3/8" Drive Socket Wrench
This is about a 2 hour job from start to finish. It's a very straightforward procedure and the only difficulty you'll encounter is the rear bolt holding the starter. You'll at least want a few extensions and a swivel to give yourself some options to reach it. Other than that, it's just unhook a few wires, unbolt the old, bolt up the new and hook it up. Very straightforward.
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Step 1: Disconnect and Remove the Battery
Disconnect the negative terminal of your battery. If you have an aftermarket stereo system, make sure you have the unlock code, if necessary. You can find your code at radio-code.lt or using google to search for the model number.
Disconnect the positive terminal and move them out of the way.
The battery is held in by a bracket with two 8mm nuts. Remember the orientation of the bracket and remove the nuts. The studs might fall down into the engine compartment so keep one hand on them while you're undoing the nuts.
After you have the bracket removed you can pull out the battery. If your terminals are corroded, make sure to clean them up before you put the battery back in.
Step 2: Disconnect Spark Plug Wires From Distributor Cap
I found I needed the extra space when I pulled the starter out, so I disconnected the spark plugs. Make sure you mark each one or take a picture. These must be reconnected where you took them off or your motor won't start. You only need to disconnect them at the distributor cap, don't pull them out of the valve cover.
Step 3: Disconnect the Clamp From the Radiator Hose
Remove the 10mm bolt that holds the radiator hose clamp to the starter. The small black wire from the starter is also held on by this clamp. Remove that from the clamp.
Step 4: Disconnect the Electrical Connections From the Starter
There are two electrical connections. The larger diameter wire is connected to the B terminal with a nut. This is covered by a dust cap. Pull the cap back and remove the nut. Your replacement starter may or may not come with a new nut, so keep this one just in case.
The other wire is a small diameter black one with a blade connection and can be removed by simply pulling the blade off. Pull from the blade, not the wire.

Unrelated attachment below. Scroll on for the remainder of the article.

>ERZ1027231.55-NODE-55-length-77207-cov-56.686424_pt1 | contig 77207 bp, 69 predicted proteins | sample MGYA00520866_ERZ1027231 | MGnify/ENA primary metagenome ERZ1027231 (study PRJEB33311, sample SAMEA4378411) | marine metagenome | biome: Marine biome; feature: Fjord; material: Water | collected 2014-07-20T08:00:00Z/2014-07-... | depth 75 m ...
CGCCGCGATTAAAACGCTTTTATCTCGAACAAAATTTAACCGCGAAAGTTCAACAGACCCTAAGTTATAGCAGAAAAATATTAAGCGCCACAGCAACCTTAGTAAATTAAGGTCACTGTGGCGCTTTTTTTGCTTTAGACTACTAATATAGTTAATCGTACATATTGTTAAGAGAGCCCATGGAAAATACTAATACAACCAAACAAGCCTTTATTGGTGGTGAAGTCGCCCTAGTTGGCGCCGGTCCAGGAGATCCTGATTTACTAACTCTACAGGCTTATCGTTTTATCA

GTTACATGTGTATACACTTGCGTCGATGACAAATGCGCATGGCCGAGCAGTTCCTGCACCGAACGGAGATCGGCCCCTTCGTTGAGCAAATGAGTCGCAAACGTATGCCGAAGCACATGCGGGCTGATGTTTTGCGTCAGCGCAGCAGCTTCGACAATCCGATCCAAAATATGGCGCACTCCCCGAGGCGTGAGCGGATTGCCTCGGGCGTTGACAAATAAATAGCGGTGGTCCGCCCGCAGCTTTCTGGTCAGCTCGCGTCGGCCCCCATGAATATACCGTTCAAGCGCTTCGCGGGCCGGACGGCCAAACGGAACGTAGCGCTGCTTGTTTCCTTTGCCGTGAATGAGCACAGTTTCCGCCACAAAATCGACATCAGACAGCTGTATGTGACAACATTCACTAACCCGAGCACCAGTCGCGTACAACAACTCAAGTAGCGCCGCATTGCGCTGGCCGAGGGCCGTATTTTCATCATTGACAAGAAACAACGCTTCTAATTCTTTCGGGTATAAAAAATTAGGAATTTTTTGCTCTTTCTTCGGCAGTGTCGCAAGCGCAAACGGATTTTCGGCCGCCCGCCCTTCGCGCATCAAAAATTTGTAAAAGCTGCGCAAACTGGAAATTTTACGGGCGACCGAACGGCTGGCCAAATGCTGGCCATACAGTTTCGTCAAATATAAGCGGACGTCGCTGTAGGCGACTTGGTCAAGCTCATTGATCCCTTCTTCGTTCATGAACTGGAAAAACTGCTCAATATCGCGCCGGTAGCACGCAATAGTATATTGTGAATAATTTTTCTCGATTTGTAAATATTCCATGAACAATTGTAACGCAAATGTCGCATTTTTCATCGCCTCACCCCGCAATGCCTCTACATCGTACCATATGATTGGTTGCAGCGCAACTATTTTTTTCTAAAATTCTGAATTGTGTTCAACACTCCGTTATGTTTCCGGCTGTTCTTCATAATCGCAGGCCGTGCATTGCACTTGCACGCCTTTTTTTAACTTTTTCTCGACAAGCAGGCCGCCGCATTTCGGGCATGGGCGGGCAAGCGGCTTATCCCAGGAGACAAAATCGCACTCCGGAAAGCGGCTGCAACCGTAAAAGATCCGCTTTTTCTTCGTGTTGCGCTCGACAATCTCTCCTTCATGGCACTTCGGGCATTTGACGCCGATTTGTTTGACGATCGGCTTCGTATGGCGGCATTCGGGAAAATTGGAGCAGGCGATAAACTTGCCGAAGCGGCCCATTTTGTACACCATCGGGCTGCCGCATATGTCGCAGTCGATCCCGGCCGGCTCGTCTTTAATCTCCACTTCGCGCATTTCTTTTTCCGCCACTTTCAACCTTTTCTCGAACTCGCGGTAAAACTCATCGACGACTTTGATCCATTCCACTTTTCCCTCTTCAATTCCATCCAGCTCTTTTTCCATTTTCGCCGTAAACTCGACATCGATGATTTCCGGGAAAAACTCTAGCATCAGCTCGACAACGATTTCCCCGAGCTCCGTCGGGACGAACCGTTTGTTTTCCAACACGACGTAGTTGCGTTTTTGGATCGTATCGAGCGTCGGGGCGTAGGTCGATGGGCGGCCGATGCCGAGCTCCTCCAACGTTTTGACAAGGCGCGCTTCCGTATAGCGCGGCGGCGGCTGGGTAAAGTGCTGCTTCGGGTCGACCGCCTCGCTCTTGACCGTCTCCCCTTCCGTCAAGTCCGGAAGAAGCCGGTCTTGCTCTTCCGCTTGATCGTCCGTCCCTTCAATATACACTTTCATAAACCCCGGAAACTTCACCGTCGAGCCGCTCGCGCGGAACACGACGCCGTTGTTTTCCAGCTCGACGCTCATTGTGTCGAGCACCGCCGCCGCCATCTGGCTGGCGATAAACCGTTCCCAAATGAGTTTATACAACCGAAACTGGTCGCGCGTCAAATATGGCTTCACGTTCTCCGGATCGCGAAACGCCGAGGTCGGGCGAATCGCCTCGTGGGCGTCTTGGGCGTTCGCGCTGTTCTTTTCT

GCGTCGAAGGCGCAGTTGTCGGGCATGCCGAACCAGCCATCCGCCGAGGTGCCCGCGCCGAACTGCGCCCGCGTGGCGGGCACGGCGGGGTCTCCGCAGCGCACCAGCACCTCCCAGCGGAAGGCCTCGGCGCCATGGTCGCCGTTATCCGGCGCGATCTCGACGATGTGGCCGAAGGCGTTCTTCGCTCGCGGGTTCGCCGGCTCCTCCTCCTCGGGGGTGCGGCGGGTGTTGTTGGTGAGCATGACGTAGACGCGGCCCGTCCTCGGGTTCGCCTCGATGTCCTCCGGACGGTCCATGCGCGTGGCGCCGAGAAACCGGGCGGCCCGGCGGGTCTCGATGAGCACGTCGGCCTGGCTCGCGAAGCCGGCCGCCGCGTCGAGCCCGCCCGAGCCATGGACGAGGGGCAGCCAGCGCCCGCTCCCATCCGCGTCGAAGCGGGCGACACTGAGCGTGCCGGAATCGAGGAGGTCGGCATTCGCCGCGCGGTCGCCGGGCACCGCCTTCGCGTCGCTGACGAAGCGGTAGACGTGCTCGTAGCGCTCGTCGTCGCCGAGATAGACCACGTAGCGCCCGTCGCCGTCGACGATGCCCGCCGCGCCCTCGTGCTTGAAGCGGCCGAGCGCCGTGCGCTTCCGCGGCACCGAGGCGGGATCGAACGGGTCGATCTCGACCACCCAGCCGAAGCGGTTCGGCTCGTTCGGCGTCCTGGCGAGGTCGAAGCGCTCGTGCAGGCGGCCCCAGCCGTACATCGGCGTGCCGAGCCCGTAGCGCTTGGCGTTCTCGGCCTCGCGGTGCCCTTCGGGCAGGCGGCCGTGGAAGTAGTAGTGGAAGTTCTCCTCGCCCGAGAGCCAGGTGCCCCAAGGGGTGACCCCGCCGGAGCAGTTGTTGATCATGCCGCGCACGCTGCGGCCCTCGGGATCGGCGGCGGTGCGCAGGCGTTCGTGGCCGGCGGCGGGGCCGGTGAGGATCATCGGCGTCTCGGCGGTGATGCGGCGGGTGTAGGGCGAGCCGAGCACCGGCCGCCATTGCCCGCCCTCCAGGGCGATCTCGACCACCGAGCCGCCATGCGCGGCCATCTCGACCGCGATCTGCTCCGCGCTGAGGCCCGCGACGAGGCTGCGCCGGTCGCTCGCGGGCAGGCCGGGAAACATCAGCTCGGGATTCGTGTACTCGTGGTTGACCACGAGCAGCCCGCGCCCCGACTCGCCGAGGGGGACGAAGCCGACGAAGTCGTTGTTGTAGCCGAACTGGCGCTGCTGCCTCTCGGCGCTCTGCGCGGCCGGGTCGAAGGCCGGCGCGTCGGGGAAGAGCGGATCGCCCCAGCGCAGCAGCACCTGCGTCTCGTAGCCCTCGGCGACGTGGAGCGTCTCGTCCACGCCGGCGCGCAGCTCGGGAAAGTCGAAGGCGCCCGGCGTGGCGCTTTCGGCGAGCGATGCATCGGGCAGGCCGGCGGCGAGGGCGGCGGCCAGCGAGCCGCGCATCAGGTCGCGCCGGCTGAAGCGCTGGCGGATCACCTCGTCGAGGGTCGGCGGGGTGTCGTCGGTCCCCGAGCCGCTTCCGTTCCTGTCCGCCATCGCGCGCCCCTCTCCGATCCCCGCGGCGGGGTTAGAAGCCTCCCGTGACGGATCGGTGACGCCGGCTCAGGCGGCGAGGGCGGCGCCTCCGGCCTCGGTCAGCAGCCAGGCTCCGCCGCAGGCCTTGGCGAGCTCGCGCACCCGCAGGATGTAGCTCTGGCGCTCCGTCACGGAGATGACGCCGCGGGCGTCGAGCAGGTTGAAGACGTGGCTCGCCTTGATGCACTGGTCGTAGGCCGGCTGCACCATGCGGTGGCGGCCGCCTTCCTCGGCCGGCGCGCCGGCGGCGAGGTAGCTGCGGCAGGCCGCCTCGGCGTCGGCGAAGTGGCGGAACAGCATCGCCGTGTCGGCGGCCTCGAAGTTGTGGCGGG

Step 5: Remove the Mounting Bolts From the Starter
There are two small bolts easily viewable on the motor. I marked these with a red "X". Those aren't the ones you want. If you look at your replacement starter, you'll see the two holes where your mounting bolts are.
The first one is easily accessed with a 3" extension. Remove that one.
Next, find the rear. Again, use your new starter as a guide to where the rear bolt is. You can use your small mirror to see back in there. You can also remove the air duct from the air filter box side for more clearance. I had to use quite a few different combinations of extensions and swivels before I found what that worked. You can try and use just the extension and socket. Once you get the socket on the bolt head, you can attach the ratchet to the extension. It's going to take a lot of patience but you'll get it.
Step 6: Remove the Starter
Now that the two bolts are off you can remove the starter from the motor. It will take a little wiggling and rotating but it will come out.
When you have the starter removed compare it to your new one. Make sure the connections are the same before you install it.
Step 7: Install the New Starter
Again, the front bolt is pretty easily installed. Don't tighten it all the way down, though because you'll need to move the starter around to align the second bolt. You can try and just use an extension with your hands to get the rear bolt started then use the ratchet to tighten it down. You want it tightened nice and snug.
When the rear bolt is snugged down, go back and tighten the front just as snug.
After that, installation is the reverse. If your starter came with a new nut, use that one when you connect the wire to terminal B. Connect the small black wire to the blade connection.
Make sure to connect anything you removed to gain clearance. If you disconnected the spark plug wires, reconnect those in their correct positions.
Clean your battery terminals, and put a thin layer of dielectric grease on the posts to prevent future corrosion.
Reinstall the battery and bracket.
Congratulations, you're done!